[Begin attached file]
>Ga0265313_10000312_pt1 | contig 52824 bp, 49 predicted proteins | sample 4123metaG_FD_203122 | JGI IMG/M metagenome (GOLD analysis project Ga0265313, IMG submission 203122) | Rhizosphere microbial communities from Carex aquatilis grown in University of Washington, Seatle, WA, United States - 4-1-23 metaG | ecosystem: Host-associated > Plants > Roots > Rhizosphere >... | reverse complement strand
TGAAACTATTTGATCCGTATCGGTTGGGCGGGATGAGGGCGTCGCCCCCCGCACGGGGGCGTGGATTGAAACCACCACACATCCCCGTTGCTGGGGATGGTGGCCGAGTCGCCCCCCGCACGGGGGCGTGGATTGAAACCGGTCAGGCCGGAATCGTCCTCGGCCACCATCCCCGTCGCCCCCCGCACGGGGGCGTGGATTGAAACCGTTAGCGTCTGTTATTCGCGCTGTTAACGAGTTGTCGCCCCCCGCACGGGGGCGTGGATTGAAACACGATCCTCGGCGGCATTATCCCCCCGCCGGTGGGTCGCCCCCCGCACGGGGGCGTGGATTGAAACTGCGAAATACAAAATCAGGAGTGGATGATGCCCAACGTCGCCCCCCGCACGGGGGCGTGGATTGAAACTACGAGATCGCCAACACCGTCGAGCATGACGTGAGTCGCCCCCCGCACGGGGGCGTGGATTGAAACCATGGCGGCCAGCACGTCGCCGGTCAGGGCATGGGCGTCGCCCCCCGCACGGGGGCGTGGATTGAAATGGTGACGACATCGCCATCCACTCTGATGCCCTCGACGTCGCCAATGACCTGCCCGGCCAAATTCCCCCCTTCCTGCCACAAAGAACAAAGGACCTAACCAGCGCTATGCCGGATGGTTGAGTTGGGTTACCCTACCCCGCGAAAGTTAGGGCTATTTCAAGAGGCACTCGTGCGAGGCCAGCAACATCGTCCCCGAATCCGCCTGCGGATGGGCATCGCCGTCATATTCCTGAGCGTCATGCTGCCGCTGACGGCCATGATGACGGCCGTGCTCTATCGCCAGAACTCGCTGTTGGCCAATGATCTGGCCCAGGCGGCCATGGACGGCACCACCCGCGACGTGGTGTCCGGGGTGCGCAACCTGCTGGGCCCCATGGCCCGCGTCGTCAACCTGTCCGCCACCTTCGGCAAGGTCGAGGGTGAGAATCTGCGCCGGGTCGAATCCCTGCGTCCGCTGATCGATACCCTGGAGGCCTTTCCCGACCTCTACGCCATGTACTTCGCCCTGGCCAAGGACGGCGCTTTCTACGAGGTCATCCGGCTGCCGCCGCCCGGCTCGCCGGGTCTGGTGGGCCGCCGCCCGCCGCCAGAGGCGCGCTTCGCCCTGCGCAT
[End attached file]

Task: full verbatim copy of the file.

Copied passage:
>Ga0265313_10000312_pt1 | contig 52824 bp, 49 predicted proteins | sample 4123metaG_FD_203122 | JGI IMG/M metagenome (GOLD analysis project Ga0265313, IMG submission 203122) | Rhizosphere microbial communities from Carex aquatilis grown in University of Washington, Seatle, WA, United States - 4-1-23 metaG | ecosystem: Host-associated > Plants > Roots > Rhizosphere >... | reverse complement strand
TGAAACTATTTGATCCGTATCGGTTGGGCGGGATGAGGGCGTCGCCCCCCGCACGGGGGCGTGGATTGAAACCACCACACATCCCCGTTGCTGGGGATGGTGGCCGAGTCGCCCCCCGCACGGGGGCGTGGATTGAAACCGGTCAGGCCGGAATCGTCCTCGGCCACCATCCCCGTCGCCCCCCGCACGGGGGCGTGGATTGAAACCGTTAGCGTCTGTTATTCGCGCTGTTAACGAGTTGTCGCCCCCCGCACGGGGGCGTGGATTGAAACACGATCCTCGGCGGCATTATCCCCCCGCCGGTGGGTCGCCCCCCGCACGGGGGCGTGGATTGAAACTGCGAAATACAAAATCAGGAGTGGATGATGCCCAACGTCGCCCCCCGCACGGGGGCGTGGATTGAAACTACGAGATCGCCAACACCGTCGAGCATGACGTGAGTCGCCCCCCGCACGGGGGCGTGGATTGAAACCATGGCGGCCAGCACGTCGCCGGTCAGGGCATGGGCGTCGCCCCCCGCACGGGGGCGTGGATTGAAATGGTGACGACATCGCCATCCACTCTGATGCCCTCGACGTCGCCAATGACCTGCCCGGCCAAATTCCCCCCTTCCTGCCACAAAGAACAAAGGACCTAACCAGCGCTATGCCGGATGGTTGAGTTGGGTTACCCTACCCCGCGAAAGTTAGGGCTATTTCAAGAGGCACTCGTGCGAGGCCAGCAACATCGTCCCCGAATCCGCCTGCGGATGGGCATCGCCGTCATATTCCTGAGCGTCATGCTGCCGCTGACGGCCATGATGACGGCCGTGCTCTATCGCCAGAACTCGCTGTTGGCCAATGATCTGGCCCAGGCGGCCATGGACGGCACCACCCGCGACGTGGTGTCCGGGGTGCGCAACCTGCTGGGCCCCATGGCCCGCGTCGTCAACCTGTCCGCCACCTTCGGCAAGGTCGAGGGTGAGAATCTGCGCCGGGTCGAATCCCTGCGTCCGCTGATCGATACCCTGGAGGCCTTTCCCGACCTCTACGCCATGTACTTCGCCCTGGCCAAGGACGGCGCTTTCTACGAGGTCATCCGGCTGCCGCCGCCCGGCTCGCCGGGTCTGGTGGGCCGCCGCCCGCCGCCAGAGGCGCGCTTCGCCCTGCGCAT